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R.K. Parvatharaj Gupta Vs. K.C. Jayadeva Reddy [2006] Insc 54 (2 February 2006)

S.B. Sinha & P.K. Balasubramanyan

[Arising out of S.L.P. (Civil) No. 18120 of 2005] S.B. SINHA, J :

Leave granted.

This appeal is directed against a judgment and order dated 09.03.2005 passed by a learned Single Judge of the High Court of Karnataka dated 09.03.2005 in RSA No.266 of 2000 whereby and whereunder the Second Appeal filed by the Respondent herein was allowed decreeing the suit for specific performance filed by the plaintiff-respondent.

The facts relevant for this case are as under :

The Appellant was at all material times, the owner of agricultural lands bearing Survey Nos.12, 13, 14 and 16 situated in Village Sheganayakanahalli Village, Sarjapur Hobli, Anekal Taluk. The parties hereto entered into an agreement for sale on or about 13.10.1982, wherefor a sum of Rs.65,000/- was fixed as consideration. Allegedly, a sum of Rs.16,500/- was paid to the Appellant by way of earnest money whereupon the Respondent was put in physical possession of the lands in question.

Allegedly, a sale deed was to be executed and registered upon disposal of an appeal pending before the Karnataka High Court. It is not in dispute that the Appellant had taken a sum of Rs.42,000/- by way of loan from the Central Bank of India wherefor the original title deeds were deposited therewith. The Plaintiff-Respondent was to deposit the mortgage amount in the Bank in terms of the said agreement for sale.

On or about 24.04.1984, the Appellant herein served a notice upon the Respondent herein, alleging that he had not performed his part of the contract, having not deposited the requisite amount in the Central Bank of India towards the agricultural loan raised by him on the security of the property. In connection with the said loan, the Central Bank of India had filed a suit wherefor a notice was served upon him. In that situation, the aforementioned notice was issued asking the Respondent to deposit the amount to the Central Bank of India forthwith and get the sale deed executed within fifteen days from the date of receipt of the notice failing which the agreement to sell would stand cancelled and the Appellant would be at liberty to deal with the property to the best of his advantage and in such case, if he suffers any damages, the Respondent would be responsible therefor.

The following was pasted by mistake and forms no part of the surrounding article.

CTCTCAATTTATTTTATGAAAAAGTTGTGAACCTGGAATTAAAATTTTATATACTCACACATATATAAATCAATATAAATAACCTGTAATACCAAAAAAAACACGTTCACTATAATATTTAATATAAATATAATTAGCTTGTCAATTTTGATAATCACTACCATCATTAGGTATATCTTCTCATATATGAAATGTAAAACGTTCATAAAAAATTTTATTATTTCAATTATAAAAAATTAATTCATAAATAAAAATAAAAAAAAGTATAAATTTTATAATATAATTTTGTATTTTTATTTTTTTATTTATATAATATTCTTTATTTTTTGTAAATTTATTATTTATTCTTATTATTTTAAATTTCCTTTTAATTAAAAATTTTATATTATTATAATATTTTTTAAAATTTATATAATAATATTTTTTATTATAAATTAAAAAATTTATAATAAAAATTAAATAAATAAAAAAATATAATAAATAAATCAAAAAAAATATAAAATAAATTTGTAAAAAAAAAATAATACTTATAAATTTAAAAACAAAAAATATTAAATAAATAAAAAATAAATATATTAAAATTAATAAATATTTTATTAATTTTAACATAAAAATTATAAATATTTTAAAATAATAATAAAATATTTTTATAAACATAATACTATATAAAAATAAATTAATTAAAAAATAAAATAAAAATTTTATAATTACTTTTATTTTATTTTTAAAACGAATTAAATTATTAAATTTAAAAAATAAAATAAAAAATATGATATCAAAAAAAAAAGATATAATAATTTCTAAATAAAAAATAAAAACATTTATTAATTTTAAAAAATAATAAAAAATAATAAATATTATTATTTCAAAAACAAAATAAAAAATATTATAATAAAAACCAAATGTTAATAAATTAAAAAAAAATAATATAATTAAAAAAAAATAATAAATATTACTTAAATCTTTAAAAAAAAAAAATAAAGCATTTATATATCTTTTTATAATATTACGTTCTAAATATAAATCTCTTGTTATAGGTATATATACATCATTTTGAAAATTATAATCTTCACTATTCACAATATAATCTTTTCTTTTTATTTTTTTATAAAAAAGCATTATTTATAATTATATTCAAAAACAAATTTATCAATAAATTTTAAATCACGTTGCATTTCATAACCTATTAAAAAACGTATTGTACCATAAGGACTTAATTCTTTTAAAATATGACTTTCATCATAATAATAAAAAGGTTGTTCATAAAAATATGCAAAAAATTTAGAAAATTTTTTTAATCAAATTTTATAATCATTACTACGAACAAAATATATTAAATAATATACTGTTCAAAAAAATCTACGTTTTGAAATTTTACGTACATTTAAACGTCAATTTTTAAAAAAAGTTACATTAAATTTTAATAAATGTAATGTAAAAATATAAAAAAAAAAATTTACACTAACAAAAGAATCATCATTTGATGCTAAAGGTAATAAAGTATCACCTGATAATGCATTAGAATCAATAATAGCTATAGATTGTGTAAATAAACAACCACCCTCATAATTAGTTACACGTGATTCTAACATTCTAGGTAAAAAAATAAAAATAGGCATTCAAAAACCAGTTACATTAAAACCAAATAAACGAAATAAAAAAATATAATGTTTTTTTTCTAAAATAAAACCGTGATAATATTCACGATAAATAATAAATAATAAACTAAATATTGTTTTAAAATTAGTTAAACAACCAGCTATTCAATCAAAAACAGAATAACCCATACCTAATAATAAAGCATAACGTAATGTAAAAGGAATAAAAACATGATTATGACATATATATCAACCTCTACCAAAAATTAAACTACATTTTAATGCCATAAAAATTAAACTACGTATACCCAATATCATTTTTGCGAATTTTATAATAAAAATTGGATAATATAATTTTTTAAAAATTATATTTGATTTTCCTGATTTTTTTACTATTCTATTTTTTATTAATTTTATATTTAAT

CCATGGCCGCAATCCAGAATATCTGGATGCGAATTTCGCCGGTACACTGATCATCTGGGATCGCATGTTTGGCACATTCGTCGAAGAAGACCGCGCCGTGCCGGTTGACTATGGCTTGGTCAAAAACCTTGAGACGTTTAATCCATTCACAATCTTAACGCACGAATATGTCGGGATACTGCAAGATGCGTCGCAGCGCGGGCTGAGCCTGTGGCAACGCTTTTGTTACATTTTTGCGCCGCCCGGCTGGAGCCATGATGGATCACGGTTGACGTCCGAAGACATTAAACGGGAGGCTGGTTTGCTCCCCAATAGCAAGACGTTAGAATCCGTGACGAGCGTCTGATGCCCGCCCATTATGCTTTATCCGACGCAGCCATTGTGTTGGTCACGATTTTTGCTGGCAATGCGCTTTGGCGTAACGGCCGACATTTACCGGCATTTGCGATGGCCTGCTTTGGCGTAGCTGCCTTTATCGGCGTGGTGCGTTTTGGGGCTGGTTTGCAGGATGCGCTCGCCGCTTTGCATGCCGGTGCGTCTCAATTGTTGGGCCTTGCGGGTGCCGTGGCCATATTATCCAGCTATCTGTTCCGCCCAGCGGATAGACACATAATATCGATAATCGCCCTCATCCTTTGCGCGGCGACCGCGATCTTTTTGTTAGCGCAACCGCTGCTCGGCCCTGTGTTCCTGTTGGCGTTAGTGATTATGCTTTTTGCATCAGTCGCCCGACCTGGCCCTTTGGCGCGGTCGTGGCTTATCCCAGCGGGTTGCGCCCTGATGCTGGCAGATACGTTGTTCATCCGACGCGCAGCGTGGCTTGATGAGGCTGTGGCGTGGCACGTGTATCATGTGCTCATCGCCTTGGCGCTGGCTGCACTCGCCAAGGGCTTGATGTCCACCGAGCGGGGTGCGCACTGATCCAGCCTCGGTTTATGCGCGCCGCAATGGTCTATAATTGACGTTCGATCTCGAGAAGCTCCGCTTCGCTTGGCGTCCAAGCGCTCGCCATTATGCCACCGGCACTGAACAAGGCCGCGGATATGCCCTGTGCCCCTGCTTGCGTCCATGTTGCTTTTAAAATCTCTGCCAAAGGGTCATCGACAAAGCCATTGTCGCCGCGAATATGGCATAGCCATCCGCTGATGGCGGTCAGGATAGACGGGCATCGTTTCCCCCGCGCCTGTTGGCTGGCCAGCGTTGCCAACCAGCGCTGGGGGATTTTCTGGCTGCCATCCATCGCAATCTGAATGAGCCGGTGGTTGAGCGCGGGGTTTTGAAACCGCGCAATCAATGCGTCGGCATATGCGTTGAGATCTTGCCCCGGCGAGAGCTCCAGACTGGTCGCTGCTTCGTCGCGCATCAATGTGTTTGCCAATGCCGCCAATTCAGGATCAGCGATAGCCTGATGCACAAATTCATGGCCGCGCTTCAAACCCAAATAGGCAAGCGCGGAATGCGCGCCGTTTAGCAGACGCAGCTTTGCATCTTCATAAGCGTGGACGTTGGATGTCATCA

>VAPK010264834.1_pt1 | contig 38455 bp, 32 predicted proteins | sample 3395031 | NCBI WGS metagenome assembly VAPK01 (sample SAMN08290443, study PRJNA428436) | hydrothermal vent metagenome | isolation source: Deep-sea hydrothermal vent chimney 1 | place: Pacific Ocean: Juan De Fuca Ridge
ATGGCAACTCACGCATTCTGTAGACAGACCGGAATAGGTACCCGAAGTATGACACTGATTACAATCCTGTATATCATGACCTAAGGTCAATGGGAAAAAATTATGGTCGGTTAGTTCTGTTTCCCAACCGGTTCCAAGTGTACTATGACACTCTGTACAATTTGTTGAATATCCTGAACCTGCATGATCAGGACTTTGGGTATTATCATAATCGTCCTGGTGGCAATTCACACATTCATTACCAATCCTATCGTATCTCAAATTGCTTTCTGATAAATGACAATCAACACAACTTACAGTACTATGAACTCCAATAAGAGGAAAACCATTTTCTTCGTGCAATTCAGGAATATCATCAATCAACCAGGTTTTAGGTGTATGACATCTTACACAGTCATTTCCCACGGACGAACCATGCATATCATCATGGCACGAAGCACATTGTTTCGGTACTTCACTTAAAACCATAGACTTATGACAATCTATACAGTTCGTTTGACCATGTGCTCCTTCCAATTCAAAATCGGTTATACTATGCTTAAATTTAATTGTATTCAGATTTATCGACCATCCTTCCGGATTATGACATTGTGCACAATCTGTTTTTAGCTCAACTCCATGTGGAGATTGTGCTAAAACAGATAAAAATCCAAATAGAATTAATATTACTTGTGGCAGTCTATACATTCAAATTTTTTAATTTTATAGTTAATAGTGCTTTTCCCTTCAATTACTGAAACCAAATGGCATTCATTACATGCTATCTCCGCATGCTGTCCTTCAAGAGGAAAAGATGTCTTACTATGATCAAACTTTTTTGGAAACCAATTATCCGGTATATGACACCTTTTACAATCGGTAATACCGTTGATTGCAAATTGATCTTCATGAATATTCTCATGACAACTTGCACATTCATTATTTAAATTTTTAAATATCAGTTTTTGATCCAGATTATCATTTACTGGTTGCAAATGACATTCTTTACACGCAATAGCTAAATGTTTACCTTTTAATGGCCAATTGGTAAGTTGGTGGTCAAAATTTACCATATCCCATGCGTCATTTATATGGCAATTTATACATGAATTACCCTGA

The amount admittedly was not paid to the Central Bank of India by the Respondent in terms of the said notice. He allegedly deposited a sum of Rs.10,000/- on 25.05.1985. The said sum of Rs.10,000/- evidently was not the entire amount required to be deposited by way of repayment of the agricultural loan raised by the Appellant herein. A suit for specific performance of the contract and injunction, was filed by the Respondent on 26.09.1989. The said suit was decreed by the trial court, inter alia, holding that the same was not barred by limitation. It was further held that though there had been a stipulation for completion of the deed of sale within a period of four months from the date of the agreement; in view of the fact that the Appellant was also to perform his obligation to inform the Respondent about the disposal of the case pending before the High Court and as no such information was given as regard the status of the case, a decree for permanent injunction had to be passed in his favour. The Appellant herein preferred an appeal thereagainst and by the judgment and order dated 01.01.2000, the said appeal was allowed on the ground that the suit was barred by limitation. A Second Appeal came to be filed by the Respondent herein wherein the following purported substantial question of law had been framed :

"Whether the finding of the first appellate Court that the suit of the plaintiff is barred by time by reversing the judgment of the trial court is perverse, is contrary to law and the material on record? The High Court reversed the judgment and decree passed by the First Appellate Court and came to the conclusion that as the time was not of the essence of the contract, the suit was not barred by limitation. The High Court while allowing the second appeal remitted the matter back to the First Appellate Court with the direction to dispose of the same insofar it related to the relief for specific performance of the agreement of sale dated 13.10.1982 in accordance with law.

Mr. S.N. Bhat, learned counsel appearing on behalf of the Appellant, would draw our attention to the aforementioned notice dated 24.04.1984 and submit that in view of the fact that the contract stood repudiated, the Respondent was required to file a suit within a period of three years therefrom Mr. P.R. Ramasesh, learned counsel appearing on behalf of the Respondent, on the other hand, would submit that on a bare perusal of the agreement dated 13.10.1982, it would be apparent that the time was not of the essence of the contract. It was urged that the contract was a contingent contract and, thus, a sale-deed could be executed by the parties pursuant thereto only upon fulfilment of the conditions stipulated therein, namely,